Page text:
Review: Blue Skies

Is it ever better not to know? What if, for example, you suspected your own government was complicit in the torture of terror suspects? Pentabus Theatre’s new production Blue Skies gives us the moral answer quite plainly: no. The plot centres on a freelance journalist, Jane (Sarah Malin), who is on a mission to uncover the truth about America’s extraordinary rendition policy, tracking the suspicious movements of a private jet which constantly shuttles between the US and the Middle East, stopping over at various European airports. Coincidentally, the plane just happens to pass through the tiny rural airport where her old flame, Ray, played by Jacob Krichefski, spends his free time plane spotting. He soon realises that Jane’s reappearance isn’t just a social call and begins to fear the repercussions of involving himself with Jane’s ambitious journalistic investigation into the CIA. The tale is complicated by the entrance of Ray’s daughter, Ana (Dominique Bull), a student activist wannabe journalist who completely fails to hit it off with hard-nosed Jane.

Written by Clare Bayley, Blue Skies sets global political scandal against a backdrop of domestic emotion; Ray and Jane dance around the idea of reigniting their relationship while Ana tries to extract the truth about her politicised mother from a cagey Ray. On the whole, the acting is very good and there are some great characters, particularly Ray, the timid anorak with an interesting past and Mina, the wife of a terror suspect (Manjeet Mann), who stubbornly prefers to believe he has left her rather than accept Jane’s conspiracy theory. What lets the production down, though, is the unconvincing chemistry between Jane and Ray, and the lack of momentum in the play as a whole. Blue Skies is described as a “political thriller” and while it certainly delivers on the politics, there’s not a lot of thrilling going on. The action plods, drifting between scenes of Jane listing endless flight details and moving her mother’s old ornaments about in illustration of destinations, and stereotypical family moments with Ray and Ana. In fact the most exciting it gets is when Ray and Jane peer half-heartedly through the airport fence snapping photos of the secret CIA plane.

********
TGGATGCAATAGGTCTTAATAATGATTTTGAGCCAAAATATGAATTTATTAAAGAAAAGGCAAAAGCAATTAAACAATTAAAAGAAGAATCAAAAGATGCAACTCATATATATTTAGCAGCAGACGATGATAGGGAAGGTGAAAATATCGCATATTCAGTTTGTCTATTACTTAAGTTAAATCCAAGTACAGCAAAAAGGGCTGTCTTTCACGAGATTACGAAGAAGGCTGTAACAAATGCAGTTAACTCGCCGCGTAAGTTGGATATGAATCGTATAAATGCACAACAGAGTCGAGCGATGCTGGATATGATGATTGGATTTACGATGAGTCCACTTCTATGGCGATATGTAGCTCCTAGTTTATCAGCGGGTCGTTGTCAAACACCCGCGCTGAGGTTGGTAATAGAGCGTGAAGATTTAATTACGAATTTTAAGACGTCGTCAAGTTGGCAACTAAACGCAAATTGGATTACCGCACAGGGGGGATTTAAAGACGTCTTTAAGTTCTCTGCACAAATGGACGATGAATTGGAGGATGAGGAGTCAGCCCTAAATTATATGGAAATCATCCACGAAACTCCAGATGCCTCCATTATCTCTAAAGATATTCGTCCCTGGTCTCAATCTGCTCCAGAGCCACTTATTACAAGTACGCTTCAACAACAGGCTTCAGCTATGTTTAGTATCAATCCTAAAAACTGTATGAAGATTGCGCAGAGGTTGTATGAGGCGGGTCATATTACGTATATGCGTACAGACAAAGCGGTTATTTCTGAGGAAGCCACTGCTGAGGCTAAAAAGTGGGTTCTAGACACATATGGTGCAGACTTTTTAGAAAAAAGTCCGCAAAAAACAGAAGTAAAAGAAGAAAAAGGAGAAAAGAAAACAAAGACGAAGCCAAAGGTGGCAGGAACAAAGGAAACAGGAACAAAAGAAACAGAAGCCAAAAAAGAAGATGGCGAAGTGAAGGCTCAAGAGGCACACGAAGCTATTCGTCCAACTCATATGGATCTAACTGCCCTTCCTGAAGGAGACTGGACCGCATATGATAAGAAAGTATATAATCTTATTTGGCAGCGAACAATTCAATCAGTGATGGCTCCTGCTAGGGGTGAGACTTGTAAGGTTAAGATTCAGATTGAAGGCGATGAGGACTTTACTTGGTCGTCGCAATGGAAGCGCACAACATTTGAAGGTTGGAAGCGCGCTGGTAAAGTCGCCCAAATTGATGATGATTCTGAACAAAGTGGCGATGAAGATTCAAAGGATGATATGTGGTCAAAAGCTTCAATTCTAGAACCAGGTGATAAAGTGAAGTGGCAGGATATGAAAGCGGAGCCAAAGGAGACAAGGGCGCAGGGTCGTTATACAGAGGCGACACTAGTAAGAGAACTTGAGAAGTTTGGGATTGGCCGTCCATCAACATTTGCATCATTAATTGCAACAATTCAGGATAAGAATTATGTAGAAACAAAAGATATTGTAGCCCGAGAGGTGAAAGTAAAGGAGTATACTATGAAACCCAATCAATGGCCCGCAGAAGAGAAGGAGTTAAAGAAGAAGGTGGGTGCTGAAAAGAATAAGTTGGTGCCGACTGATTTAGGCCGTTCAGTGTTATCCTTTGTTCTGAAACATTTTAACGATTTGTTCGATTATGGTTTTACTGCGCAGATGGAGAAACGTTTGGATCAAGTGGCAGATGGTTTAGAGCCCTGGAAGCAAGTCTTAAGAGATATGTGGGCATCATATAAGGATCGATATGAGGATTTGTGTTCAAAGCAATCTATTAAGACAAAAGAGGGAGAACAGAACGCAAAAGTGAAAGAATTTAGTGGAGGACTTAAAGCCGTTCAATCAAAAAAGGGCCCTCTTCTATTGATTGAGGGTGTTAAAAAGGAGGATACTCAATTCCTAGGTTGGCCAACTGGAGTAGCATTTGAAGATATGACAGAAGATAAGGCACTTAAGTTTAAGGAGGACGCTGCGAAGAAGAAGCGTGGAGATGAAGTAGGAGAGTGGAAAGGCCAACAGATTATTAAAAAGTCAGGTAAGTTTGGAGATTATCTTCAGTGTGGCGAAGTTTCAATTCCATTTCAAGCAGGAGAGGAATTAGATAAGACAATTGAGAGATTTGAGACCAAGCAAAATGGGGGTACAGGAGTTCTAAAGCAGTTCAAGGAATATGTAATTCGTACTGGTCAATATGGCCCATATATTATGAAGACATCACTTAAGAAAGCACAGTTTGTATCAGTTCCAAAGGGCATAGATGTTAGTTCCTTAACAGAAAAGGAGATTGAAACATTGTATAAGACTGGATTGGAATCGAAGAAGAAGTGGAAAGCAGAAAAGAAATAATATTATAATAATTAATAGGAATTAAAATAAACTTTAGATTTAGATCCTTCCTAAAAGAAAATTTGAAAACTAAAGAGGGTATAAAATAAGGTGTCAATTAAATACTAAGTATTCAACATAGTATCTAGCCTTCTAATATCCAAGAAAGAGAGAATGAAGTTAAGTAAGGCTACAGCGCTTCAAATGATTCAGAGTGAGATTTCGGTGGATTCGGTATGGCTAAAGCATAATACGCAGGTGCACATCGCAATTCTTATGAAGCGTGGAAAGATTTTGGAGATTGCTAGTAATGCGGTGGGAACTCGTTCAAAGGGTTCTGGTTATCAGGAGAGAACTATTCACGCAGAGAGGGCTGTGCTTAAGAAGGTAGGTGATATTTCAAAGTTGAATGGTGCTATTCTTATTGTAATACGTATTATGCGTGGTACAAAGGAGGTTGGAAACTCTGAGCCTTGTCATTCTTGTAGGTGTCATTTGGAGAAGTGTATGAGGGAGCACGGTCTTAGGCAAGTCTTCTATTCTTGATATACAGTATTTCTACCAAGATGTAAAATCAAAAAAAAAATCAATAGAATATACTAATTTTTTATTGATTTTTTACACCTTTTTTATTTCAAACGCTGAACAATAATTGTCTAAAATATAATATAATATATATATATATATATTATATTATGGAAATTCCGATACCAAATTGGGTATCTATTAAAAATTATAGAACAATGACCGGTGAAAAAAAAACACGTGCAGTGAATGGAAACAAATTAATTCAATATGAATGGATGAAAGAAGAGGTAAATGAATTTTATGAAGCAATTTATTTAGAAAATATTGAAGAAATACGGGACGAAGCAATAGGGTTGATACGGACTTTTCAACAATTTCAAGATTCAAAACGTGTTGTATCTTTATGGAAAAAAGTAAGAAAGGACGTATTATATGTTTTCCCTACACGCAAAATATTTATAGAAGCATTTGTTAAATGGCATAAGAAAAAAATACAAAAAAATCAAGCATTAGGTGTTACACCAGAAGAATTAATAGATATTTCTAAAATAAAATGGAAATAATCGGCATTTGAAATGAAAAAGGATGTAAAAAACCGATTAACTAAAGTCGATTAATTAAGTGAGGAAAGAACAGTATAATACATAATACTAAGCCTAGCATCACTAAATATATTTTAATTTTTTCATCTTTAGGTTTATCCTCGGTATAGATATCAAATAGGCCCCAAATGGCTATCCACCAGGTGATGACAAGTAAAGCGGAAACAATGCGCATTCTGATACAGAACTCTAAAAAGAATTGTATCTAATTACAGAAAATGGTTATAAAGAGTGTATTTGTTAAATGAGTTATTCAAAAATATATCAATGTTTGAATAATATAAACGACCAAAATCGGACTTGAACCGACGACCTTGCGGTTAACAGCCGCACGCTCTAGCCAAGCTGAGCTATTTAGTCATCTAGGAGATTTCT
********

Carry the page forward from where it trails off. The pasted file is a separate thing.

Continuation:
Blue Skies attempts to open a dialogue about knowledge and freedom through the actions and decisions of our leaders in the recent past but on the stage the plot lacks energy and fails to inspire. It’s all a bit too obvious and simplistic; Bayley morally instructs rather than encourages us to ponder and engage with the complex issues she raises. It’s entertaining and touches on problems which are hugely important, but all the preaching is rather nauseating.

Blue Skies is at Hampstead Theatre until Saturday 10 October. For more information and to book tickets, visit the Hampstead Theatre website.

Alice Longhurst

Alice studies Liberal Arts at Kings College London with a focus on literature, history and Spanish. She has notions of entering the vicious world of journalism when her heady university days are over, although she would much rather prefer to find a way to make ends meet as an arts critic and writer of fiction.